UK to change immigration rules for Hong Kong citizens if China passes law

UK to change immigration rules for Hong Kong citizens if China passes law
UK to change immigration rules for Hong Kong citizens if China passes law

Johnson said the UK "has no choice but to maintain its relationship in the region".

China is facing increasing criticism of its planned legislation.

Many people in Hong Kong fear that this may end their unique independence, which the rest of China does not have.

Britain is already negotiating with allies including the United States and Australia, what China has to do if it implements the new law, which would be a crime to curtail Beijing's authority, and people start fleeing Hong Kong Will give

In the Times on Wednesday, the Prime Minister confirmed that if China passed the law, people holding British (foreign) passports (BNOs) in Hong Kong would be able to come to Britain for 12 months without a visa. They are currently allowed for six months.

About 350,000 people already have a BNO passport in Hong Kong, but another 2.6 million are also eligible.

Passport holders will also receive more immigration rights, including the right to work.

"It could put them on the path to citizenship," Johnson said.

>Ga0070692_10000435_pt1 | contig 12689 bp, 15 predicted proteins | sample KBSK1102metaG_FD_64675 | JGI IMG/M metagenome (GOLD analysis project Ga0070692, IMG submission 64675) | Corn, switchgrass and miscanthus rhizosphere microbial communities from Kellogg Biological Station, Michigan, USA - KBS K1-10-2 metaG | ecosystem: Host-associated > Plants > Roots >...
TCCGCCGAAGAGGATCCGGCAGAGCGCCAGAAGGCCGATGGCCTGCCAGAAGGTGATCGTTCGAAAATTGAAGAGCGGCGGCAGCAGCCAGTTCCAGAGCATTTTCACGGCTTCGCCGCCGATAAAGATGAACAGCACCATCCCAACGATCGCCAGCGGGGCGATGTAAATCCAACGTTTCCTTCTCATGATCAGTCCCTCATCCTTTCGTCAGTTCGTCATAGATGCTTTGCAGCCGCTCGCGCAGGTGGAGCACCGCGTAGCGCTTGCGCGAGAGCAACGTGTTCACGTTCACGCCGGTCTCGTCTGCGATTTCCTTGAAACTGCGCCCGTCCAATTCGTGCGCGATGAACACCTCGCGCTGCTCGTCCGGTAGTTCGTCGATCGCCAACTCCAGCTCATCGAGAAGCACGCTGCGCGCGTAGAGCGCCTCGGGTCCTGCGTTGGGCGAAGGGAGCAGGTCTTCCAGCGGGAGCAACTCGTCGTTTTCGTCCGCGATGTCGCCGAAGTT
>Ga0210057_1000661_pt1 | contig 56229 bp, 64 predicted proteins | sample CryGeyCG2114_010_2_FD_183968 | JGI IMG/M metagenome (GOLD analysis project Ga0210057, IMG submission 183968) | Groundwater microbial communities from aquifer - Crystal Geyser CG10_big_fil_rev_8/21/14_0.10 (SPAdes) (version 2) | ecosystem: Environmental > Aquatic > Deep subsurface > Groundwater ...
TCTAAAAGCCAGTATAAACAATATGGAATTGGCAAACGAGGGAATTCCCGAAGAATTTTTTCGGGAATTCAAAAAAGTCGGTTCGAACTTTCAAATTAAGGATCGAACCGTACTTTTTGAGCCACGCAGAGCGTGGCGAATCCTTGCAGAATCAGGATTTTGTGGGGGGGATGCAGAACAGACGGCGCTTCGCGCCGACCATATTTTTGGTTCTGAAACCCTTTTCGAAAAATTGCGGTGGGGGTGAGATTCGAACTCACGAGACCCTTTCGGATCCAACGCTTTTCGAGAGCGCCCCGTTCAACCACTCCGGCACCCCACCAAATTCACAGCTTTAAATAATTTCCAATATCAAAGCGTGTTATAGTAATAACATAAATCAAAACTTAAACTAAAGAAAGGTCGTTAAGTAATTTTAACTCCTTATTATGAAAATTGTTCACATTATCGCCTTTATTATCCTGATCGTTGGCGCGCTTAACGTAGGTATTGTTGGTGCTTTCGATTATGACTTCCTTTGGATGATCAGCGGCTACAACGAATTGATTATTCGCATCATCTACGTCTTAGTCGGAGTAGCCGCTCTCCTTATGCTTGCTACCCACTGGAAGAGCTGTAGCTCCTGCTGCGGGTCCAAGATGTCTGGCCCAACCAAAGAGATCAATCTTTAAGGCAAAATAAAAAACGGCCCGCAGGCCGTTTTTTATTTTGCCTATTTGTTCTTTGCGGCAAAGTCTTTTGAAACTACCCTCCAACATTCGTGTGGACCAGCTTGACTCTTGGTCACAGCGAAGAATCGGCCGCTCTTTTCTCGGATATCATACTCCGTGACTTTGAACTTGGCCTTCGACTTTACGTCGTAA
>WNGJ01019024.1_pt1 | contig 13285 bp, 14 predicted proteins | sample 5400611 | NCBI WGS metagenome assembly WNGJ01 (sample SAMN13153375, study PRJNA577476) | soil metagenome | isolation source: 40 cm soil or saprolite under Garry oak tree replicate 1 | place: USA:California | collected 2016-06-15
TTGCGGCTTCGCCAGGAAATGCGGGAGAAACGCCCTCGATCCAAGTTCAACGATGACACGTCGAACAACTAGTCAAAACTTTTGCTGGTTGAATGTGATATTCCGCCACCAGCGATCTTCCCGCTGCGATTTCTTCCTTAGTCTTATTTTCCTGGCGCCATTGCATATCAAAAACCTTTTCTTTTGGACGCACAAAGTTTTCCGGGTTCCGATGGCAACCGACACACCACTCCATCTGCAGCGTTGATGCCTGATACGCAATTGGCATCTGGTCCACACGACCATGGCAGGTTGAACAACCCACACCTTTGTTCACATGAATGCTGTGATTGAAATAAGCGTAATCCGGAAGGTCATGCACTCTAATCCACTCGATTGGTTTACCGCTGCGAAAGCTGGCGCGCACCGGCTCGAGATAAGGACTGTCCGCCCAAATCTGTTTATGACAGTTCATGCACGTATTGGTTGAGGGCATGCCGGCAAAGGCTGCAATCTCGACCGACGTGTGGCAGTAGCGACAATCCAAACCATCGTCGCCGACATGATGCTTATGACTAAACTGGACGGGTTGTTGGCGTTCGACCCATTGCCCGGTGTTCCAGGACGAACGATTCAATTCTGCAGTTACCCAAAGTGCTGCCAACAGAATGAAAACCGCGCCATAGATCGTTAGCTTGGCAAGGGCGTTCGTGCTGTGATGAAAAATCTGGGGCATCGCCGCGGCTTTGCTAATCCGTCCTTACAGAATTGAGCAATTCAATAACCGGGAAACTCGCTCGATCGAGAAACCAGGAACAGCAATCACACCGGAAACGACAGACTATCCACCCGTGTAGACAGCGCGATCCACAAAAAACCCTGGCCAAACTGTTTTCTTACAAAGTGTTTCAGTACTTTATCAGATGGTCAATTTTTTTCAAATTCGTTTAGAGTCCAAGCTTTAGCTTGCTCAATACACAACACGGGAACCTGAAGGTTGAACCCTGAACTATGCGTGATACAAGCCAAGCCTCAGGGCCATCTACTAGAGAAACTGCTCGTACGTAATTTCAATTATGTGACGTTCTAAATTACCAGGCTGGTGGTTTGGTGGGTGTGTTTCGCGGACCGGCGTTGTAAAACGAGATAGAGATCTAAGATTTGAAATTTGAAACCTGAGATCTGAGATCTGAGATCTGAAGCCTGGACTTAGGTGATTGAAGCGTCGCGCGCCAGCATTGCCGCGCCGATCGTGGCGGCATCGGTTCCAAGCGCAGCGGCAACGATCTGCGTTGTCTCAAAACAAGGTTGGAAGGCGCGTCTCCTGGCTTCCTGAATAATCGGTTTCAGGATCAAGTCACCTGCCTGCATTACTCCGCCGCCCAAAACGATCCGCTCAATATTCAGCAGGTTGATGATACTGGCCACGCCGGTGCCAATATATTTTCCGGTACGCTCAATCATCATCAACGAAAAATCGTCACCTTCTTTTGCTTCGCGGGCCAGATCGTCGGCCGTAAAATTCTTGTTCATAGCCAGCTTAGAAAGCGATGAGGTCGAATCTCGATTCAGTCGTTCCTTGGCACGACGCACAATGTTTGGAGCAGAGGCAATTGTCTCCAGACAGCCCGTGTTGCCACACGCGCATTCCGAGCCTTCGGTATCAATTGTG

Britain will not leave '

The Prime Minister said the immigration change would be "one of the biggest changes to our visa system in British history."

"If necessary, the British Government will take this step and take it voluntarily."

"Many in Hong Kong fear that their way of life, which China promised to defend, has been threatened.

"If China moves to justify its fears, Britain cannot in good conscience go away, and instead, we will fulfill our obligations and present an alternative."

Hong Kong is a former British colony. It was returned to China in 1997.

As part of an agreement signed at the time, he enjoys certain freedoms not seen in mainland China, and these are enshrined in a basic constitution known as the Basic Law.

BNO passports were issued to all Hong Kong nationals born before Chinese surrender in 1997 and they do not currently grant the right to live or work in the UK, providing the holder with some protection from the UK Foreign Service.

There has been widespread international criticism of China's proposed legislation, and the UK government's announcement is one step ahead of Britain's opposition.

On Tuesday, Foreign Secretary Dominic Rabb said the UK was negotiating with countries in a five-eyed coalition about how to handle a possible "exodus" of people from the region.

He urged China to reconsider its plans, which he said would threaten Hong Kong's autonomy and prosperity.

Senior lawmakers from Britain, Canada, Australia and New Zealand have urged the United Nations to appoint a special envoy on Hong Kong to monitor how the new law affects human rights.

Earlier this week, seven former UK foreign secretaries urged Johnson to form a global coalition to coordinate a response.

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